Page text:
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Posted by on May 8, 2019 in Featured |

Blockchain May Soon Be Everywhere

By Judy Davies, Vice President of Global Marketing Communications, Advantest

Just as disruptive integrated circuit (IC) technologies have been invented, evolved, tested and secured adoption for widespread use, the same is true for innovative applications – such as blockchain. Conceived in 2008, blockchain is gaining momentum as a means of enabling the secure distribution of data for digital transactions. The technology, which has its roots in cryptocurrency, is appealing to businesses for two key attributes: it serves as a decentralized ledger, and it protects any entered data from being modified. Because it can be used to record transactions between parties efficiently, permanently and verifiably, the technology may become a key asset in combatting identity theft and online fraud.

Blockchain has the potential to streamline and safeguard digital business operations for companies of all sizes, from large chains to small online startups. In one of its more unique applications, blockchain is being used to certify the authenticity and history of natural diamonds, enabling buyers to distinguish the real thing from synthetic gems and fake stones. This could prove hugely valuable in helping eliminate support of blood diamonds or ensuring an engagement ring’s gems are the real thing.

Another application is a blockchain ledger, which can extend “smart” connected technology beyond phones, appliances and cars to include stock certificates, property deeds, insurance policies and other important documents. By maintaining the papers’ current ownership records, blockchain can become, in essence, a “smart key,” allows access to the permitted person(s) alone. Government, health care, finance and other fields that rely on unbreachable documentation could be transformed by this capability.

Verifying the path from farm to table to help ensure food safety is another potential use for blockchain. For example, by keeping a registry of the specific field or section from which a head of lettuce was harvested, blockchain may help to quickly pinpoint the sources of dangerously tainted foodstuffs. This will keep consumers safer from illness, as well as prevent unnecessary disposal of uncontaminated food. And if you sometimes wonder whether your produce really is organic or your turkey free-range, this technology can assure you of your food’s integrity.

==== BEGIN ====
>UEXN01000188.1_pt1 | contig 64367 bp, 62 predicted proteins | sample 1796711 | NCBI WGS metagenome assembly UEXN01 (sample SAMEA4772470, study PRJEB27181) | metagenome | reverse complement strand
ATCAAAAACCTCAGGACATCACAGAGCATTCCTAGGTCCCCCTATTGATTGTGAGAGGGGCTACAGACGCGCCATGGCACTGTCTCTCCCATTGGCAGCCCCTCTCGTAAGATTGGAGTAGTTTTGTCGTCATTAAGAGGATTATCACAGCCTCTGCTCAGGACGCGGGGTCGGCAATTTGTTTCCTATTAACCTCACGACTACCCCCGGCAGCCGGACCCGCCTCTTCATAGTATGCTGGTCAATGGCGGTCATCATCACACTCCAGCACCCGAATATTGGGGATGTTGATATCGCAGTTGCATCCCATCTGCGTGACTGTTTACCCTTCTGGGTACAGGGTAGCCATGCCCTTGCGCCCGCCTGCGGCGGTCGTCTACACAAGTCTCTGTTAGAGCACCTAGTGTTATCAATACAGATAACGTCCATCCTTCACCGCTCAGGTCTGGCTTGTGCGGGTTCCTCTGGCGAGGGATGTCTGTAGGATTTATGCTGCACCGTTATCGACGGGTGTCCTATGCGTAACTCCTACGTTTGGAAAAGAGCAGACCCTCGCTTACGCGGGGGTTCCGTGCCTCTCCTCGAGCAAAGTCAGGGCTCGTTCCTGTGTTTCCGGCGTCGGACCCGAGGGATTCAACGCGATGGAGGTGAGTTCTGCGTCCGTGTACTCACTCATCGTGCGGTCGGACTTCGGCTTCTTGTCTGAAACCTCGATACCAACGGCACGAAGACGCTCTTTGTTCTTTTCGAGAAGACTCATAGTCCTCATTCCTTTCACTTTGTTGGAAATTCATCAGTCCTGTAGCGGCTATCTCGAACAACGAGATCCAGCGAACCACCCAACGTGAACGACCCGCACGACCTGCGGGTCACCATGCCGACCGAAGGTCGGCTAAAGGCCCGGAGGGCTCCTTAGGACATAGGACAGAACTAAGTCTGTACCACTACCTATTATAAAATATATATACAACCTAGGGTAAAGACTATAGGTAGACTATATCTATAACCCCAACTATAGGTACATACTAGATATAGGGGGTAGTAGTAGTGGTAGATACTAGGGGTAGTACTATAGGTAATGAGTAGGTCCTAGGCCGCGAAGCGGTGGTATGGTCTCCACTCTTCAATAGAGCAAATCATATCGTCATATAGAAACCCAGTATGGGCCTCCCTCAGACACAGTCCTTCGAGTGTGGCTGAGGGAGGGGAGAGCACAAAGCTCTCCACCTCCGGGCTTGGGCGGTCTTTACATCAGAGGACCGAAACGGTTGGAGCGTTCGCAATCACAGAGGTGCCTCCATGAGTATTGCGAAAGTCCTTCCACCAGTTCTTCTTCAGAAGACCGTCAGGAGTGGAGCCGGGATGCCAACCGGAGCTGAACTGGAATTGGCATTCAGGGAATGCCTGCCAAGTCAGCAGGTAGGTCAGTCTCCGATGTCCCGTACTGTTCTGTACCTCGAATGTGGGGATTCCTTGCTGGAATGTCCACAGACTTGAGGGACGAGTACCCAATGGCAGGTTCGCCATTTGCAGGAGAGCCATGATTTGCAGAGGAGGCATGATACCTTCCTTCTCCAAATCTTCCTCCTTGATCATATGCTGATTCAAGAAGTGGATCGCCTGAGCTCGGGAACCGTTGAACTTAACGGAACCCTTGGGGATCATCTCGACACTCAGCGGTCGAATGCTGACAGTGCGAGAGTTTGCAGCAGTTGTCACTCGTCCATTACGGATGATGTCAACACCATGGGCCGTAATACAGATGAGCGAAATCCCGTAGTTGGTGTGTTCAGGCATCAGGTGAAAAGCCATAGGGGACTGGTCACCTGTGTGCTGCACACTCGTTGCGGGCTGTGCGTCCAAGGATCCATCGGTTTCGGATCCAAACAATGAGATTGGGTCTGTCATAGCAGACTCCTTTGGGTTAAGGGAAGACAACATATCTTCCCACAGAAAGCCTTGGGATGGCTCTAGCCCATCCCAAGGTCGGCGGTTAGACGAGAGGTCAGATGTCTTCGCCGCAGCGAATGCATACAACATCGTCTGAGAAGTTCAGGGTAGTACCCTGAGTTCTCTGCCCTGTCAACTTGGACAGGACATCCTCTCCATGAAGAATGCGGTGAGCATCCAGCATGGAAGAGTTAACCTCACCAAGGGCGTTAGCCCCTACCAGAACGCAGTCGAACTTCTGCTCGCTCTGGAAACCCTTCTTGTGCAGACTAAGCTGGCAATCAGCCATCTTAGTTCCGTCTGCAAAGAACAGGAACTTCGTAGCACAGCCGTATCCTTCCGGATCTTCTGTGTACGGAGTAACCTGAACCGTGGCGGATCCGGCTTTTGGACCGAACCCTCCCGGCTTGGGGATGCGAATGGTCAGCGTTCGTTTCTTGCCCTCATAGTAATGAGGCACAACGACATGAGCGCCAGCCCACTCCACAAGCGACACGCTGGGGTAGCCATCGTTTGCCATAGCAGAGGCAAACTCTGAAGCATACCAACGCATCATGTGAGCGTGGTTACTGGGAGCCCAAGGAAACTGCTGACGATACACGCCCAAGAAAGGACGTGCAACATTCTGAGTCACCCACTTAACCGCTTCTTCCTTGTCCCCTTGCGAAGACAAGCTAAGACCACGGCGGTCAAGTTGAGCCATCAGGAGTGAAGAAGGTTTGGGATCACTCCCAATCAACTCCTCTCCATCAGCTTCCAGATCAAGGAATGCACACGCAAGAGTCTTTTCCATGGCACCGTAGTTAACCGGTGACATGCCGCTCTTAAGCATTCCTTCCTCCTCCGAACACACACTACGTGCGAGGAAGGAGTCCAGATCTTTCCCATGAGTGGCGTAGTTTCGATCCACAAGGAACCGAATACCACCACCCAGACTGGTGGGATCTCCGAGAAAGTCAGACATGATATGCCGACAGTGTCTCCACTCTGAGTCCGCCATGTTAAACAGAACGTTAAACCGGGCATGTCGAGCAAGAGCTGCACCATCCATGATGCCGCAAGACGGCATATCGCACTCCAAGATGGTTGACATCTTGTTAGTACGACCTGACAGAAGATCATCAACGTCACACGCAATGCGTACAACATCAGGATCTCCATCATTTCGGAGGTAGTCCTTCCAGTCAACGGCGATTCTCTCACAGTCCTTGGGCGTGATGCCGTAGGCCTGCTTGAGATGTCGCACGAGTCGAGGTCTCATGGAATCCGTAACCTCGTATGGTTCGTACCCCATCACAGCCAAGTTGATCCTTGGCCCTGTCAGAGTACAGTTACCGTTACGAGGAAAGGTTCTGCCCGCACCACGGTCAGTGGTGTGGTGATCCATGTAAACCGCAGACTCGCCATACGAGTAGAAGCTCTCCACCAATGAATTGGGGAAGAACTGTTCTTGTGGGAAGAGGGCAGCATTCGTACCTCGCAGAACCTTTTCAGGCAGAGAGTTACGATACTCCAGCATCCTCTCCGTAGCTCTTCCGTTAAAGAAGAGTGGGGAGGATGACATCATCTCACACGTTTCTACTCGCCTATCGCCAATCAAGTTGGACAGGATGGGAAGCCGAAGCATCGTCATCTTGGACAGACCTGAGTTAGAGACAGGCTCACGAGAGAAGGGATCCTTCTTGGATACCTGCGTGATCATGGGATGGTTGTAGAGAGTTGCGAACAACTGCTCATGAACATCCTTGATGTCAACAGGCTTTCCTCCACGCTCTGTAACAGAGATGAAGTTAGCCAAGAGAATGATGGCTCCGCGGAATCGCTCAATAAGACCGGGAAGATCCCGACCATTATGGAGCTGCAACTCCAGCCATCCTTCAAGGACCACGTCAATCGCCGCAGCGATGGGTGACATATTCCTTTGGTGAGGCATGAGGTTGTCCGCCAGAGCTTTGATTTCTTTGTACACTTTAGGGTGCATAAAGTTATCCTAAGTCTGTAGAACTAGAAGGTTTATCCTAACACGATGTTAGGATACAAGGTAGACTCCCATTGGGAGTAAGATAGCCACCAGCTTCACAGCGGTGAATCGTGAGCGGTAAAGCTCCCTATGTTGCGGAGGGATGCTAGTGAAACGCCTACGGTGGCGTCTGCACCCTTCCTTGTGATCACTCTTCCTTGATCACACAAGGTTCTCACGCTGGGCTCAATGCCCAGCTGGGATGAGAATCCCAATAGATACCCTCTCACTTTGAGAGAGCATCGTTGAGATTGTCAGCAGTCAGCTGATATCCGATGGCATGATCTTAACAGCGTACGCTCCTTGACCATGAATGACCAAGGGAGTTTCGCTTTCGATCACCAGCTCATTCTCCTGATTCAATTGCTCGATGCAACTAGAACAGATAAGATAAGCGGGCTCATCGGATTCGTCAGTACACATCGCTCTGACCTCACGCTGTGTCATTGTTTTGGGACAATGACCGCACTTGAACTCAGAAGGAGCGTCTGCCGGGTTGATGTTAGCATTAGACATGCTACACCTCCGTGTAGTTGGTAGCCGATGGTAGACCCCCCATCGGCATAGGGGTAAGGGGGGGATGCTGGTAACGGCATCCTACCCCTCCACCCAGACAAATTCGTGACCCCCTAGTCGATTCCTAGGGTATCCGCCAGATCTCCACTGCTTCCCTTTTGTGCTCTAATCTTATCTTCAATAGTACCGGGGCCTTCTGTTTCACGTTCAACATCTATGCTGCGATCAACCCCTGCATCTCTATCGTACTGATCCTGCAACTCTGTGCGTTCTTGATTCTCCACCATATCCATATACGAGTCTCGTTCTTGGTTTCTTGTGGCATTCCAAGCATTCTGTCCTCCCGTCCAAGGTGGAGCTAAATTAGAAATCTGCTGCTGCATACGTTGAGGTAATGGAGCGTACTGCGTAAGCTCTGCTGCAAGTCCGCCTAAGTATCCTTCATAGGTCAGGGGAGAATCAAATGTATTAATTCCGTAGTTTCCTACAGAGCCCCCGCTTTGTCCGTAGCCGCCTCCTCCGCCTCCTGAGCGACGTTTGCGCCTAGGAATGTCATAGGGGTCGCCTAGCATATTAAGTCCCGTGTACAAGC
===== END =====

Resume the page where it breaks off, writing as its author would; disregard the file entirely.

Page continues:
While hacking is a fear with any networked technology, blockchain may actually prove to be the most impervious to being hacked. Instead of utilizing a central data storehouse, all information on a blockchain is decentralized, encrypted and cross-checked by the entire network. With this distributed design, there is no third-party data center for transactions. Each user’s computer, or node, has a complete copy of the ledger, so even if one or two nodes is lost, system-wide data loss is not a risk. Moreover, using encryption means that file signatures can be verified across all ledgers, on all networked nodes, to ensure they haven’t been altered. If any unauthorized change is made, the traced signature is invalidated.

Blockchain’s design also allows data tracking with validity that can be easily confirmed. Its transparency offers a welcome alternative to the way that much of our personal, online information has been dissected and manipulated for financial gain by some well-known technology behemoths. With its nearly unlimited breadth of applications, blockchain technology looks well-positioned to make the leap from managing digital currencies to becoming the next-generation solution for our online personal and work lives.